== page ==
Is self-esteem justifiable for a Christian ?
Esteeming others is highly recommended to the Christian: “, ” (Mt 22:39, Mk 12:31, Lk 10.27). But is self-esteem legitimate?
This is the dilemma posed by the book Self Esteem, the Cross and Christian Confidence (Leicester, Inter-Varsity Press, 1992, 2002) written by Alister Mcgrath, a theologian, and his wife Joanna, a clinical psychotherapist.
We propose to go through this book in some of the next Theo’s notes.
What is self-esteem ?
Self-esteem, i.e. to assess oneself on a scale of values, seems to be an inevitable human reaction to the image that everyone perceives of himself and that others are reflecting to him or that he thinks to receive from them.
It is more nuanced than self love that has more to do with self-realization and personal ambition.
Self-esteem and Christian humility
Counseling aims to “liberate individuals from the paralyzing habit of wrongly belittling themselves”, but does building a positive self image not venture to deny the reality of sin and the need of humility?
This is the position of some theologians  rightly opposed to anti or pseudo Christian movements of self realization, such as “positive thinking” . They feel self-esteem “as a pretext to worship ourselves” when we should be “regarding ourselves as criminals and putting ourselves to death every day.”
Minimum degree of self-esteem
The question then arises of the minimum degree of self-esteem experienced by children who are victims of severe facial deformities, and are still disfigured despite cosmetic surgery: they have a devalued self-image, relayed by the looks and sometimes the mockery of others.
One can only approve the response of psychotherapists. They enhance the self-esteem of these children by making them develop specific sports skills or others, to offset the devastating effects of the malformation, and to help them integrate into a group.
Limits of the belittling
Thus, this absolute denigration of the person (seeing oneself as a criminal), this requirement of voluntary humiliation (putting oneself to death every day) that are requested from anyone on a spiritual level, can they be set up as absolute requirements from those whose personal opinion, far from being a self-adoration, is already approaching the zero degree ?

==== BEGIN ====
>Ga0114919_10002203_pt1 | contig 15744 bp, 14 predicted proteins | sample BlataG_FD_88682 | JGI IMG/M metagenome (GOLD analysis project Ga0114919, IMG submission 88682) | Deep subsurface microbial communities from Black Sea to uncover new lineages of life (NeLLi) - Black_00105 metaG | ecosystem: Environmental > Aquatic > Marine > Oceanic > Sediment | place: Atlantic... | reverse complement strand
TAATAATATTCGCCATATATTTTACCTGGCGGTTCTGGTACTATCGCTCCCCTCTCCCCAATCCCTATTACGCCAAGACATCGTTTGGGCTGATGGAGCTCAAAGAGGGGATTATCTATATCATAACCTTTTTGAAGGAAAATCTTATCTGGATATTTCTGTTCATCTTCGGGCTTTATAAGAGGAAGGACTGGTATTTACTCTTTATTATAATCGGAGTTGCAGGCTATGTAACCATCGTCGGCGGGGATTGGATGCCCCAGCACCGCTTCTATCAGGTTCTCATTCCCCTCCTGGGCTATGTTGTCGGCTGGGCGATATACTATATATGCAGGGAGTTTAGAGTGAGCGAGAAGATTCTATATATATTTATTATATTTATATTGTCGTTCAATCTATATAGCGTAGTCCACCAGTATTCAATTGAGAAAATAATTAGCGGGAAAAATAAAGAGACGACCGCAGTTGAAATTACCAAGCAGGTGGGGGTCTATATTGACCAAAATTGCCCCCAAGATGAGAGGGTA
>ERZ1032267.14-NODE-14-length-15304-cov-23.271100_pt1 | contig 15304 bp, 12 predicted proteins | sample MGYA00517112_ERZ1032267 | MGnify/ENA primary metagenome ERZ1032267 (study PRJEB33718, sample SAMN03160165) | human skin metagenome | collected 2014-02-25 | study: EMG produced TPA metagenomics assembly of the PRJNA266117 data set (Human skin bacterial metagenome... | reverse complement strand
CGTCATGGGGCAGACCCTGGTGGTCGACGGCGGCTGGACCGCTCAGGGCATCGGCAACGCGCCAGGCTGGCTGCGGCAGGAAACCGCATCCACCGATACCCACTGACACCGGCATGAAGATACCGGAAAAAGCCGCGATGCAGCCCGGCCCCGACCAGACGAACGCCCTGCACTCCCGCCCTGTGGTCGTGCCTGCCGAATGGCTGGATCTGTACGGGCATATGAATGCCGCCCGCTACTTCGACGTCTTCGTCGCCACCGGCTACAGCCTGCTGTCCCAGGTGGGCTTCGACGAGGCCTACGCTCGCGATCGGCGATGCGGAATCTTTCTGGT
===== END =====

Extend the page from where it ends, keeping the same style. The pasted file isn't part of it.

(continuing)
The infirmity, a malformation, prolonged unemployment are already too often causing a kind of “social death”; should we then add a calculated and therefore legalistic personal killing which, for a Christian convert, would be added to the work of Christ ?
A balance to be kept
Esteeming oneself does not necessarily mean worshipping oneself, and “seeing oneself as a criminal” can have perverse effects in Christians encouraged by abuse education to fully belittle themselves and thus made unable to exercise gifts which could be useful for the Church or the society.
Furthermore do the proponents of this rejection of self-esteem apply it first without reserve to themselves, while their postion as known Christian writers gives them a very rewarding reputation in itself ?
Tensions resolved by Christs cross
The cross of Christ makes it possible to resolve these tensions between a negative self-image and a positive self-image as it moves the believer from separation from God to godliness.
And the theme of “personal human value” is present in many passages of the Bible.
(To be continued)
 Jay Adams and Paul C. Vitz
 Norman Vincent Peale and Robert H. Schuller